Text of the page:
Medical marijuana law must be fixed in special session
By Sen. Jeanne Kohl-Welles
The medicinal benefits of marijuana are now recognized throughout most medical communities and are steadily resonating among political circles, law enforcement agencies and the public at large. Today most people know a friend or loved one whose chronic pain or nausea was relieved or could have been by medical marijuana.
The medical use of marijuana has been legal in Washington since 1998, when 59 percent of voters statewide approved an initiative allowing patients with specific terminal or debilitating illnesses to receive an authorization from their health care provider for marijuana.
But, in its current form, our medical marijuana law is extremely confusing and leaves qualifying patients
without adequate legal protection or a safe avenue to receive their medicine.
Unless patients grow for themselves or designate someone to grow for them, the law offers no legal pathway for patients to access their medicine.
Many, such as terminal cancer patients, who are qualified to receive medical marijuana are too ill to grow their own and are forced to buy their medicine wherever they can get it, including on the street from drug dealers.
Perhaps equally alarming is that current law only provides medical marijuana patients "affirmative defense" in court. This means patients with legitimate medical marijuana authorizations could be arrested for possession of marijuana and be forced to wait until they go to court to prove they are in compliance with the law.
Not only is this heartless, it’s bad public policy. This is not what Washington voters had in mind in 1998 when they overwhelmingly called for compassionate medical marijuana laws. And public support continues to grow – a poll taken last year indicates 84 percent approve of the medical use of cannabis.
This year I introduced legislation aimed at clarifying and improving the law. The effort was the result of a two-year-long collaborative effort with patients, advocates, health care professionals, cities, counties and law enforcement.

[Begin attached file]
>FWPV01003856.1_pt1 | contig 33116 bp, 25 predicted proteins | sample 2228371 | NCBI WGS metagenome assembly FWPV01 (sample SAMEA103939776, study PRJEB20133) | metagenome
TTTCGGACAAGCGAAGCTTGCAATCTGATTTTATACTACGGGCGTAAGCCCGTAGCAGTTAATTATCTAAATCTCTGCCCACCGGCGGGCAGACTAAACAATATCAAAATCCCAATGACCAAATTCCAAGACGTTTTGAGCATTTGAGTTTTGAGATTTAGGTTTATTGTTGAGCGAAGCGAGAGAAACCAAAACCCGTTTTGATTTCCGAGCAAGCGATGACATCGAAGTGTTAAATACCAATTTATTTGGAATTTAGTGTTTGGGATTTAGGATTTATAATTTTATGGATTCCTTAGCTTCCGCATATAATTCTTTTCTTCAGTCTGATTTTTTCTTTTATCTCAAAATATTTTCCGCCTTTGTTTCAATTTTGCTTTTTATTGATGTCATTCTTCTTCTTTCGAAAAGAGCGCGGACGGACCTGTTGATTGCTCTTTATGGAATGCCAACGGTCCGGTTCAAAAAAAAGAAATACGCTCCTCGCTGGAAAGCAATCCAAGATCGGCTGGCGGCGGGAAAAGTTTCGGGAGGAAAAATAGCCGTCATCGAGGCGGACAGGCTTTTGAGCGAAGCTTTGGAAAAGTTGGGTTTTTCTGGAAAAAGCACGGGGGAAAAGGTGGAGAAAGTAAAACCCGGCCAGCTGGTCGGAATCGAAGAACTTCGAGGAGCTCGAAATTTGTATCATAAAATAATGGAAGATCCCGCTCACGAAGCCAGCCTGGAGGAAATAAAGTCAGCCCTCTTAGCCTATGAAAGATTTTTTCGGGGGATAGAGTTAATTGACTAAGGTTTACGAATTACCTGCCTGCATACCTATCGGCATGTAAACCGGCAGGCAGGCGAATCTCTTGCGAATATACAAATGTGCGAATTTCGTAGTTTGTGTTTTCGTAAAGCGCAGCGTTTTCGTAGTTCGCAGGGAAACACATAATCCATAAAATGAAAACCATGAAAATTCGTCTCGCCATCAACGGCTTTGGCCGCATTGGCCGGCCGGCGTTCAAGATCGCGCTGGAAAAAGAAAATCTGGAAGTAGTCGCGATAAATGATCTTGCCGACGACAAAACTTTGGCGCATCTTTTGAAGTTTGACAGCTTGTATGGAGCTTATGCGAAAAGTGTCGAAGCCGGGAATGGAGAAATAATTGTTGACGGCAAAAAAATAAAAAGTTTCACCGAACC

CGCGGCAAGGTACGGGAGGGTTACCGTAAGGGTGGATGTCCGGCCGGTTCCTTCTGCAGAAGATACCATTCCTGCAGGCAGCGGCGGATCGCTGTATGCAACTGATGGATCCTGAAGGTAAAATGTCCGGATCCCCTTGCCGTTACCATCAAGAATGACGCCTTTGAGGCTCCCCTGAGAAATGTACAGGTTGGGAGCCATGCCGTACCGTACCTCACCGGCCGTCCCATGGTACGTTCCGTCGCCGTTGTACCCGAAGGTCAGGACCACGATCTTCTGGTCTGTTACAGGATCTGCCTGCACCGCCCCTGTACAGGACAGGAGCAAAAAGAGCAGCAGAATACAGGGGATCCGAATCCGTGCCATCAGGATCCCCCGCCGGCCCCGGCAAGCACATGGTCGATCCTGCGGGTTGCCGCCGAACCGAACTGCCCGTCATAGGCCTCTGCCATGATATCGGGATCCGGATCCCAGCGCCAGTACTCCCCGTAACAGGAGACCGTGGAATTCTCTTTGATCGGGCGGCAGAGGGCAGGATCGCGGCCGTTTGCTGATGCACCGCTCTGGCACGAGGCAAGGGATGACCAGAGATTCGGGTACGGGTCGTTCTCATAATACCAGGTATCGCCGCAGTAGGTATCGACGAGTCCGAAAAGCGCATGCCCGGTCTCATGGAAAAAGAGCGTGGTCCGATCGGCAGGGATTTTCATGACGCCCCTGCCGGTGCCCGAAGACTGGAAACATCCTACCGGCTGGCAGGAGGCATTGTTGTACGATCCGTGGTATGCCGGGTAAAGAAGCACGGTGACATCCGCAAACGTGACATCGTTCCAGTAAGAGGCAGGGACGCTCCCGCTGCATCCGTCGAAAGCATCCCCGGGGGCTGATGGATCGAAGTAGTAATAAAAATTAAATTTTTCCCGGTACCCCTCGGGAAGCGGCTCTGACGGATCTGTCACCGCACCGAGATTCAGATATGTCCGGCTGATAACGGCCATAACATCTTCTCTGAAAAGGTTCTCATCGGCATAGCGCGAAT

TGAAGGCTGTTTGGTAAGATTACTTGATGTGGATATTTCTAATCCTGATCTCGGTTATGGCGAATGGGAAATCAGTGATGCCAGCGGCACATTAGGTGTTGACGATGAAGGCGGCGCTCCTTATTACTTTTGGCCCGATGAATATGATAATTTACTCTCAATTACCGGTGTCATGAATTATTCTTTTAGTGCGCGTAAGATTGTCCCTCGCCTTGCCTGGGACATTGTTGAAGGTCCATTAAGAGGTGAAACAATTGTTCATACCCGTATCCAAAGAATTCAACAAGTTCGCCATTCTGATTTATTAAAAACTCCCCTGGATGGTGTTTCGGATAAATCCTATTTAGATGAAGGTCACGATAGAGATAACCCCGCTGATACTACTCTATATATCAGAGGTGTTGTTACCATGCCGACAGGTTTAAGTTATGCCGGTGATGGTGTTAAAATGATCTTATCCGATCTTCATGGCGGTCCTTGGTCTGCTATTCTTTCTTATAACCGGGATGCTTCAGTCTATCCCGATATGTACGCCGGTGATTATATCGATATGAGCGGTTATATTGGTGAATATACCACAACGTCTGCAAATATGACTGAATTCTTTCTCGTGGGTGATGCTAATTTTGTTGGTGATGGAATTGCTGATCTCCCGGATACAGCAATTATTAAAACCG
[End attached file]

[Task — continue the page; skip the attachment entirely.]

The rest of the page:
In its original form, Senate Bill 5073 would have established a regulatory system for the growing, sale and purchase of medical marijuana with oversight from the Departments of Health and Agriculture. The need is clear as the situation has become intolerable, with unregulated dispensaries cropping up all over the state. The legislation also included protections for legally compliant patients from arrest and prosecution if they were to become listed on a secure voluntary patient registry maintained by the Department of Health.
Receiving strong support from both Democrats and Republicans, the bill passed the Legislature and was sent to Governor Gregoire at the end of the regular session in April.
Unfortunately, due to her concerns of putting state employees at risk of federal arrest, the governor vetoed the most substantive sections of the bill.
I understand the governor’s need to protect state employees, but, as many have said in recent weeks, the mostly-gutted bill is a serious step backward in our effort to improve the state's medical marijuana laws.
The loss of many of the bill's key provisions, coupled with changes to the law that were retained in the enacted legislation, means tens of thousands of qualifying patients will now face even greater challenges in obtaining their doctor- recommended medicine.
In her veto remarks, the governor indicated she may support a different approach to regulating the sale of medical marijuana at dispensaries, and as such I have been working with her staff on an attempt to craft a workable solution.
But we are already more than half way through the 30-day special session, and time is running out to correct the major problems and inconsistencies in our medical marijuana laws.
We cannot ignore this issue any longer – it simply will not solve itself. We must honor the will of voters by continuing to improve state law in a way that protects qualifying patients and provides law enforcement, cities and counties, and health care professional clear direction.
I introduced new legislation this week and am working to get it through the legislative process. The governor has said she likes it, counties and cities say they need it, and, above all, it’s essential for those individuals with very serious medical conditions to obtain a safe, secure, and reliable source of the medication that works for them and is recommended to them by their health care professionals.